An argument could be made that paying players deserve "extra love" and attention. Because of their actual (versus potential) spending, they deserve priority treatment. This sort of argument doesn't work in the customer service world. I used to work for a cable company, and despite a few certain customers begging for priority because they paid for premium packages, the company never gave in to their demands. Why? Because for every customer that paid $200 a month for his entertainment, there were ten who paid $50 a month. This is where quantity counts in business. Those ten customers would have happily lost the company $500 if their need for customer service was not treated on an equal level as the $200 customer who is statistically less likely to spend his money elsewhere. This is a simple principle that applies: the more money a customer spends, the more they are dedicated to the product or service. Apply this to freemium games, and it's easy to see that a free customer is worth more because they're more likely to leave if not treated right. Leaving isn't just about numbers. It's about negative feedback to dozens - potentially hundreds or thousands - of gamers that could generate more income for the game.
Free players aren't arguing that they should receive priority for customer support because of their potential income; to do so would be to bribe the game company for potential favors. Cast aside the more extreme arguments of free players who want everything for nothing, and look at the basics: if I play a game for free, and have a great encounter with customer service, I am more likely to continue playing that game, and even support it financially. This is where the MMO industry has a unique way of thriving where other game industries cannot: interaction with players. Artix Entertainment went from a single free-to-play online game with an optional upgrade, to four games, including an increasingly successful web-based MMO not simply because the games were fun, but because the staff of the game was friendly, interacted with players on a daily basis, and worked instantly to resolve problems, no matter what level of player reported them. The Chronicles of Spellborn, in its beta infancy, often had GMs present in zones to chat and help players with questions, as well as open developer chats - customer service works that drove many people to subscribe (before the free-to-play SNAFU a few months after launch).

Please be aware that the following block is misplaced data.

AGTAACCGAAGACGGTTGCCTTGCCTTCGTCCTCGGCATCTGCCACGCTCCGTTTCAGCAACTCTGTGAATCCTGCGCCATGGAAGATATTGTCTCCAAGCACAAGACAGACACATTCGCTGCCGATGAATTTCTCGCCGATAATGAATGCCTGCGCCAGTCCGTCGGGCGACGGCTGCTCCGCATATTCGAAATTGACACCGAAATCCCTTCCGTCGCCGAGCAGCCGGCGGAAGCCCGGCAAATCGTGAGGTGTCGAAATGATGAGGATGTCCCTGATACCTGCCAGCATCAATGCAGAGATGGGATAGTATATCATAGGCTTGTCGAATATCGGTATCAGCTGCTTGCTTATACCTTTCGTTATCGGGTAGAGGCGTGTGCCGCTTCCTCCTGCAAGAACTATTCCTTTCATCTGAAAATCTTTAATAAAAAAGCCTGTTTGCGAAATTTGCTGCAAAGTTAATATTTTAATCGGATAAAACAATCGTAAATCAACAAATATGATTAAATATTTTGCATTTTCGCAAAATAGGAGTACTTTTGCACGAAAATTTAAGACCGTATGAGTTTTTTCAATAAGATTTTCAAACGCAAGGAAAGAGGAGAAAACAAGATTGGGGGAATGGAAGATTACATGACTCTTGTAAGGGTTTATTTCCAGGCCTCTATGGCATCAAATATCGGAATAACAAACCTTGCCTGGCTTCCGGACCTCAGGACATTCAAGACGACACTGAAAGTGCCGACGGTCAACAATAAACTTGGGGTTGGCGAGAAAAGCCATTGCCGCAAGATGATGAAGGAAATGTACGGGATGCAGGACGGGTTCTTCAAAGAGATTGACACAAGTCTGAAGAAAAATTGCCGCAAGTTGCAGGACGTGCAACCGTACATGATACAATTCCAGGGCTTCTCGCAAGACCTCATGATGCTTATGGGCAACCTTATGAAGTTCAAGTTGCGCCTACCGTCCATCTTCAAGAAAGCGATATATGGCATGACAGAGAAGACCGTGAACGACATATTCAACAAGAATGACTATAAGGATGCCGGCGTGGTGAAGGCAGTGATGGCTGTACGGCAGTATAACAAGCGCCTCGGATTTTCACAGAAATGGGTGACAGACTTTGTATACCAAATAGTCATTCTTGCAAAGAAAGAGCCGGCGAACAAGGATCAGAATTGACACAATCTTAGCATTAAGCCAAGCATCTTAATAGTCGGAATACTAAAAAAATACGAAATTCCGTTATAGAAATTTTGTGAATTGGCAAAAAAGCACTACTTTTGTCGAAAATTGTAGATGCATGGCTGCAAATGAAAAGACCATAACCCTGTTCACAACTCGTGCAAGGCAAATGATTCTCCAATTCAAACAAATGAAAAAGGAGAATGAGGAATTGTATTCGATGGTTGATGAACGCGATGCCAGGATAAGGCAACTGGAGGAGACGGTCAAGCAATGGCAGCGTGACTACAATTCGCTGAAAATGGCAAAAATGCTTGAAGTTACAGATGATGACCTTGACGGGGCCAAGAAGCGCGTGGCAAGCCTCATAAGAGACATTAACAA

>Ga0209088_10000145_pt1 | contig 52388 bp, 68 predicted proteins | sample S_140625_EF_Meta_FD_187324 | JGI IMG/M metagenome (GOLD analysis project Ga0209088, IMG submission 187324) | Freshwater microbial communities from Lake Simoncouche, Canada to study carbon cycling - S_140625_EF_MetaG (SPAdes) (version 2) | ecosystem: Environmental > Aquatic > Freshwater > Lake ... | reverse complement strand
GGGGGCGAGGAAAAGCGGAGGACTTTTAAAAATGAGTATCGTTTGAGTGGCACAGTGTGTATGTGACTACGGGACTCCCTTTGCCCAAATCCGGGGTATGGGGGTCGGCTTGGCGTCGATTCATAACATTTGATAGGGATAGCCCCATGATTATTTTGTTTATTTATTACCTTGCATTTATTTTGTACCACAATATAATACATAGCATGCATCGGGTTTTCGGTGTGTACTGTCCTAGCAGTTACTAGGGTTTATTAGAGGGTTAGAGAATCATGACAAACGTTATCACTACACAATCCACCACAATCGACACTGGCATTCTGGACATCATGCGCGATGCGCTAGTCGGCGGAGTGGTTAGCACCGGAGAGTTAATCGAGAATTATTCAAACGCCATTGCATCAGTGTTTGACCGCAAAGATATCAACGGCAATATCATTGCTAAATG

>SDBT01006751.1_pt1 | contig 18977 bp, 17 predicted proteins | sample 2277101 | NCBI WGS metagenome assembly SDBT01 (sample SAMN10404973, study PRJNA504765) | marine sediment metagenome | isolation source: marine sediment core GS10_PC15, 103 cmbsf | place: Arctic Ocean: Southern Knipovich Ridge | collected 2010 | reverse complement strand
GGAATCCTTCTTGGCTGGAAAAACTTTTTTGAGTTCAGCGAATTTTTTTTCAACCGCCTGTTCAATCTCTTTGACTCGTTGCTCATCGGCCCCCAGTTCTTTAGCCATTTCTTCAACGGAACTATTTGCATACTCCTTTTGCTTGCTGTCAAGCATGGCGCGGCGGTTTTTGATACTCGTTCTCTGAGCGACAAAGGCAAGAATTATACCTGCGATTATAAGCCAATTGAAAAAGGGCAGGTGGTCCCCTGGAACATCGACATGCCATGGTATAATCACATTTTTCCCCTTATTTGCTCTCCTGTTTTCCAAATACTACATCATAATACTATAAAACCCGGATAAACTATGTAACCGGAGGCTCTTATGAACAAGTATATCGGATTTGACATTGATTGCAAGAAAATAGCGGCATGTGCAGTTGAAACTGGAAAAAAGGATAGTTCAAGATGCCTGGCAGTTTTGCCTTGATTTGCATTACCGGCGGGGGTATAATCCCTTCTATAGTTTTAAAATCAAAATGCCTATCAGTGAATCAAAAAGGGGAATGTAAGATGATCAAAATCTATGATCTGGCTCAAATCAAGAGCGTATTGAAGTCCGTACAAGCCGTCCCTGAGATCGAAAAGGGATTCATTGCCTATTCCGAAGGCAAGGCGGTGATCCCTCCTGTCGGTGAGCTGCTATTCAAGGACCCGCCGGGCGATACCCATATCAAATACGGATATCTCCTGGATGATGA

During this year's GDC, John Erskine of NCSoft commented that in a free-to-play world, there might be a market for premium support, but only if the support offered is "truly premium." That could produce a fair resolution: offer subscribers a premium customer service that goes beyond basic customer service needs and is an unnecessary, but beneficial, offering to paying customers. This way free players are not put last in line for customer service needs, and subscribing players could get something extra. Ideas for "premium" service could include a GM staffed advice channel, subscription only GM-run events, special forums designed for subscription only feedback directly to customer support, or a concierge service. Subscribers would be much happier with options like these than simply being first in line when their character gets stuck behind a barrel.
So, what's the bottom line? Not only do free players want to be treated with as much respect as a paying player when it comes to customer service - they deserve it. Argue the worth of a dollar as much as you'd like, but there's no reason why a free player would have a lesser right to be unstuck or protected from harassment than a subscriber. The free player that's treated the same as a premium member when it comes to customer service may soon become a premium member themselves.